Each obstacle is given a numerical value ranging from zero to 10 (zero being non-existent, 10 being extreme). To avoid subjectivity, the values assigned are taken from a table in the USGA Course Rating Guide. These values are based off of the distances the obstacle is from the center of the landing zone or target.

For example: assuming there are no effective playing length corrections, the team of course raters would first evaluate the landing area for the bogey golfer 200 yards off the tee. In this area, the team would measure the width of the fairway, the distance from the center of the fairway to the nearest boundary line, trees, hazard line, and whether there are any bunkers nearby. The same procedure would be done for the scratch player’s landing area 250 yards off the tee. This evaluation process is repeated until the group reaches the green. The green width and depth are then measured as well as the amount of water and/or bunkers surrounding the green as well as how far it is to the nearest boundary line.

This process is repeated on every hole and for every tee. Through this data, a scratch and bogey rating are achieved. We are then able to use these two numbers to calculate the slope number.


4. What if our course is not in its typical playing condition the day it is rated?

“The day our course was rated, the rough was higher than normal and the greens were slower than usual.”

With more than 250 courses throughout the Met Area, it would be physically impossible to rate every course during its “prime” season. Therefore, courses are rated as if normal mid-season playing conditions existed (i.e., conditions at the time of year when most rounds are played). For the majority of the golf courses in the Met Area, mid-season conditions with respect to fairways, length of rough, foliage, and speed of greens, exist between spring and fall.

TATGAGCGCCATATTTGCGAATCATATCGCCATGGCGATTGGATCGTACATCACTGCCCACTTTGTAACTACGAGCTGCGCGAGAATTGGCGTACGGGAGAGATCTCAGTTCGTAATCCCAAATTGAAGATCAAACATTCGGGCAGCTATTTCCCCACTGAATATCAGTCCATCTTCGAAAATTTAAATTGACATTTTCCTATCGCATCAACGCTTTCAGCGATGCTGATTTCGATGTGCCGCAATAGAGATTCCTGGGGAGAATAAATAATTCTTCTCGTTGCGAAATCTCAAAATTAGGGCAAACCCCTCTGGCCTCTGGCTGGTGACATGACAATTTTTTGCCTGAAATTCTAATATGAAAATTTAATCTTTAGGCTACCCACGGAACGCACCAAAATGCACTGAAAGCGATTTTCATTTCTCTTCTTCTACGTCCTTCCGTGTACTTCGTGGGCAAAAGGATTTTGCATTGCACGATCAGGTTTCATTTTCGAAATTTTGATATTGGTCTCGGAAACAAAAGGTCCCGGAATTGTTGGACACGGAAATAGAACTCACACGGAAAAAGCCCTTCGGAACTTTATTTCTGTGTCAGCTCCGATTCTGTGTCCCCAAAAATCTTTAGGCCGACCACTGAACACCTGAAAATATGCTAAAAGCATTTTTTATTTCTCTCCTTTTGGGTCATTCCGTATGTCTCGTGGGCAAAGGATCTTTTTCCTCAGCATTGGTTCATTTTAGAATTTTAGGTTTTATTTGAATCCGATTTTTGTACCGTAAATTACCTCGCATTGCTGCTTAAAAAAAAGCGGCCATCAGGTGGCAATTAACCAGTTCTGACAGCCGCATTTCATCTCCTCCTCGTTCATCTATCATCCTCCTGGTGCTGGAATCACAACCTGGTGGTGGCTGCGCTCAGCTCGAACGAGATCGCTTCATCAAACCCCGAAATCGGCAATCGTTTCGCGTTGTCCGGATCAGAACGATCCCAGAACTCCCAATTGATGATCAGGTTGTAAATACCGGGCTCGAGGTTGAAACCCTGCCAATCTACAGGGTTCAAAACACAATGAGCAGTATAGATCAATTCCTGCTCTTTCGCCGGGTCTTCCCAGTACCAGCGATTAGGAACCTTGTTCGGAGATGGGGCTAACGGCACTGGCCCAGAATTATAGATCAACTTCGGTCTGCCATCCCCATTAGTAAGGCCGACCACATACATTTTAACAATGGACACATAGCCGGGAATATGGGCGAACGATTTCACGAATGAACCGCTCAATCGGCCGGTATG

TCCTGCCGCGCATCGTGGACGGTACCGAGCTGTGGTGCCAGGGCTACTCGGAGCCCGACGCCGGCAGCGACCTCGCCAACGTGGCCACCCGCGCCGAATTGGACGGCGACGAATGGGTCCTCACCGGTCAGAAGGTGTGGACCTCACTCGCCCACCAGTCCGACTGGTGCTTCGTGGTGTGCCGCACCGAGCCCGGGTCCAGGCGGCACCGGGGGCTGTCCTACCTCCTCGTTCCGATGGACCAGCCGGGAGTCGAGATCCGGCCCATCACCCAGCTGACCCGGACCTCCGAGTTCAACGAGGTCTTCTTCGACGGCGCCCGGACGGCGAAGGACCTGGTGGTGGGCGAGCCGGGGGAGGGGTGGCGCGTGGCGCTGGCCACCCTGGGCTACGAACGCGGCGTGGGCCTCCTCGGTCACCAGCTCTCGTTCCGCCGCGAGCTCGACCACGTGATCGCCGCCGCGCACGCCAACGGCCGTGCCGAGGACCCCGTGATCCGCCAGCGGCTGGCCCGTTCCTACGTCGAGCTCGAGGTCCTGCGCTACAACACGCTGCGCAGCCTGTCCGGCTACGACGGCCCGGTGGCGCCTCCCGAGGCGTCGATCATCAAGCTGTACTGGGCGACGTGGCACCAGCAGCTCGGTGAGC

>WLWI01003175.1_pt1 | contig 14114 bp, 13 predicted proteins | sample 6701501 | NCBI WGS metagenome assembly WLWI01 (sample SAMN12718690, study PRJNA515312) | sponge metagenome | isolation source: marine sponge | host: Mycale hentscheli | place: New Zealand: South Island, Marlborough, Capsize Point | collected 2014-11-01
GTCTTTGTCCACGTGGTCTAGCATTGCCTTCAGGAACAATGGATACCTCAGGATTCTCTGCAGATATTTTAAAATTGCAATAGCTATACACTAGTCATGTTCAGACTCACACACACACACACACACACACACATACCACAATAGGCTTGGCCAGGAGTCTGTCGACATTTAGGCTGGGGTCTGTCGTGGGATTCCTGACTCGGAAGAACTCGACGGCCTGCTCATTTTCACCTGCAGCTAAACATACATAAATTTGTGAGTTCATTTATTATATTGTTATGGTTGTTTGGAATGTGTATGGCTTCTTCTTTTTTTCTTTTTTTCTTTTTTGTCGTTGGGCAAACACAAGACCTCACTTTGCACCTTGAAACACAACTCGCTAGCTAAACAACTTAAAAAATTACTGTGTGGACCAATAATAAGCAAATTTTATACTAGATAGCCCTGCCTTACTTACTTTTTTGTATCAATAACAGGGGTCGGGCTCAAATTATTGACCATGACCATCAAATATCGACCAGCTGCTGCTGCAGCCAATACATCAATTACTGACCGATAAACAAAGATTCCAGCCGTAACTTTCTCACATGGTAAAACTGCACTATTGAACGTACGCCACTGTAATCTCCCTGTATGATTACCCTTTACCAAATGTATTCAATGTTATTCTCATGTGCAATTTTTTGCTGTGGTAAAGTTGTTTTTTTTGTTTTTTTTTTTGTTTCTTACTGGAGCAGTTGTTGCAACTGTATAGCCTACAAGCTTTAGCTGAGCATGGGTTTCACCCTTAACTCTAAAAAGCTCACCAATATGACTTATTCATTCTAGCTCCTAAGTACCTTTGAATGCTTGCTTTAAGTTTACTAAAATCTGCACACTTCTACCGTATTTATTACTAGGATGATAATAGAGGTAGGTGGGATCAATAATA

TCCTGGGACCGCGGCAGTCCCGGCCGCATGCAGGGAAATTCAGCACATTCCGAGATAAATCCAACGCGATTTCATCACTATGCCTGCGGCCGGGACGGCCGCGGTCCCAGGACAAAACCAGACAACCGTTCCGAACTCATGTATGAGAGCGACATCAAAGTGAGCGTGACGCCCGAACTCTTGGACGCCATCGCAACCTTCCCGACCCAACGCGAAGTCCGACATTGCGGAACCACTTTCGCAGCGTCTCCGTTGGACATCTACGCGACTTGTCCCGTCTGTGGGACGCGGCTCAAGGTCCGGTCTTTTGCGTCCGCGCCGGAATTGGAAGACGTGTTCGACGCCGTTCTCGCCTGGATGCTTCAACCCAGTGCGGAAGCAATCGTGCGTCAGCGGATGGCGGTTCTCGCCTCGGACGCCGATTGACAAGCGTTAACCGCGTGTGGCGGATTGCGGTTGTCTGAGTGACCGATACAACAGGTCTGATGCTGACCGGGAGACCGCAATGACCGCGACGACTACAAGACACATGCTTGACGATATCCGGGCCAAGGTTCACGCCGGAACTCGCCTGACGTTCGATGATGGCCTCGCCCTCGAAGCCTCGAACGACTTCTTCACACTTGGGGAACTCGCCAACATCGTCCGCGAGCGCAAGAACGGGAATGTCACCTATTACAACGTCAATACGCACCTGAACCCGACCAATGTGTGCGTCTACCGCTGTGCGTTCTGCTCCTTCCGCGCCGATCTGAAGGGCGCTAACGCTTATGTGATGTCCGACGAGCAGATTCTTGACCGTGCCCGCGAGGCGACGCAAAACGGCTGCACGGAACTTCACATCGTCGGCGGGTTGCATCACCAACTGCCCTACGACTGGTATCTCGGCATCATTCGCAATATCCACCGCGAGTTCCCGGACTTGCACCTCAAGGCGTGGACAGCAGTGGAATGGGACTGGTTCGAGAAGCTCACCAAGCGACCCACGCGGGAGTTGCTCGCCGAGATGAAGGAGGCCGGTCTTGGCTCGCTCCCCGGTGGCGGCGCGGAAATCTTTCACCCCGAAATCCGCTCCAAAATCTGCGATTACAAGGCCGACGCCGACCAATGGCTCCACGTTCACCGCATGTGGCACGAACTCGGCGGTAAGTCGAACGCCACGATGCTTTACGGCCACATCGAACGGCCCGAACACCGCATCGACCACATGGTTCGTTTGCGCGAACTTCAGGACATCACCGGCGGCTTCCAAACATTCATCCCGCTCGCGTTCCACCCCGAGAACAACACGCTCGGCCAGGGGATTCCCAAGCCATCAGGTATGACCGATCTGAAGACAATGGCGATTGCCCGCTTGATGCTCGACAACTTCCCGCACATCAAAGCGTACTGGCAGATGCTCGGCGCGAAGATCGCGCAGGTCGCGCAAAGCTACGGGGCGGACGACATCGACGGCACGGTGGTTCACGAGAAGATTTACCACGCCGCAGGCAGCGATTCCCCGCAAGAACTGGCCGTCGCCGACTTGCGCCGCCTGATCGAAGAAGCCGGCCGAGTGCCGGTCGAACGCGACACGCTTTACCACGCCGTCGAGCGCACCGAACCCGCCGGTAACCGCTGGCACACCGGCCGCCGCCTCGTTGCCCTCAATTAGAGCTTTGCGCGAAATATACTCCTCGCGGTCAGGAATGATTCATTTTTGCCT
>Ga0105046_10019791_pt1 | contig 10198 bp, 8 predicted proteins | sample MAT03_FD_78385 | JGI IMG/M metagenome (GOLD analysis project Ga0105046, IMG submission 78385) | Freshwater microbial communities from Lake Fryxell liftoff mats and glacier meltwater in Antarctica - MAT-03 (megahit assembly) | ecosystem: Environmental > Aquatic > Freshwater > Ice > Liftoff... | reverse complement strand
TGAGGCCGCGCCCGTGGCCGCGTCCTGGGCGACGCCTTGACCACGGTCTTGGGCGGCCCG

Because the USGA requires all courses to be rated at least once every 10 years, it is important for the team of course raters to obtain accurate, mid-season course conditions. Prior to your course being rated, the MGA sends a “Course Condition Questionnaire” to the club’s superintendent and head golf professional to ensure that the course is rated under the correct parameters. Even though the rough may be 4” for the club championship and the greens may have a stimpmeter reading of 11 feet for the member-guest tournament, the MGA would rate your course according to the conditions the course is maintained during the mid-season.


5. How often is a course rated?

The USGA requires all authorized golf associations to periodically review the ratings of their courses and to revise them if necessary. The USGA has licensed the MGA to rate courses according to their guidelines. If your club is a member of the MGA, you are required to comply with the guidelines that the USGA has set down for the MGA to follow.

The MGA is required to re-rate a golf course within a 10-year period. All newly constructed golf courses often change due to their maturity. Therefore, the MGA rates these courses 2-3 times within the first 10 years to account for these changes.

If there have been any “significant changes” to your course, e.g., the size of the greens have changed, greenside or fairway bunkers have been added or removed, or a new set of tees have been added, your course may be in need of an adjustment. However, more than likely you are not in need of a full course rating. Many times the MGA can send out a representative to view the changes made on the course. These changes can then be entered into the USGA Course Rating software to calculate an updated course rating and slope rating.


6. How do the Course Rating and Slope numbers affect my Handicap Index?

To fully understand how course rating and slope numbers ultimately affect your Handicap Index, you must first understand how a Handicap Index is derived.

Using equitable stroke control (the maximum score you can take on a hole for posting purposes), a player takes his adjusted gross score and subtracts the course rating. Multiply that number by 113 (slope rating of a course of standard difficulty), and divide by the slope rating of the tees played. (Round to the nearest 10th).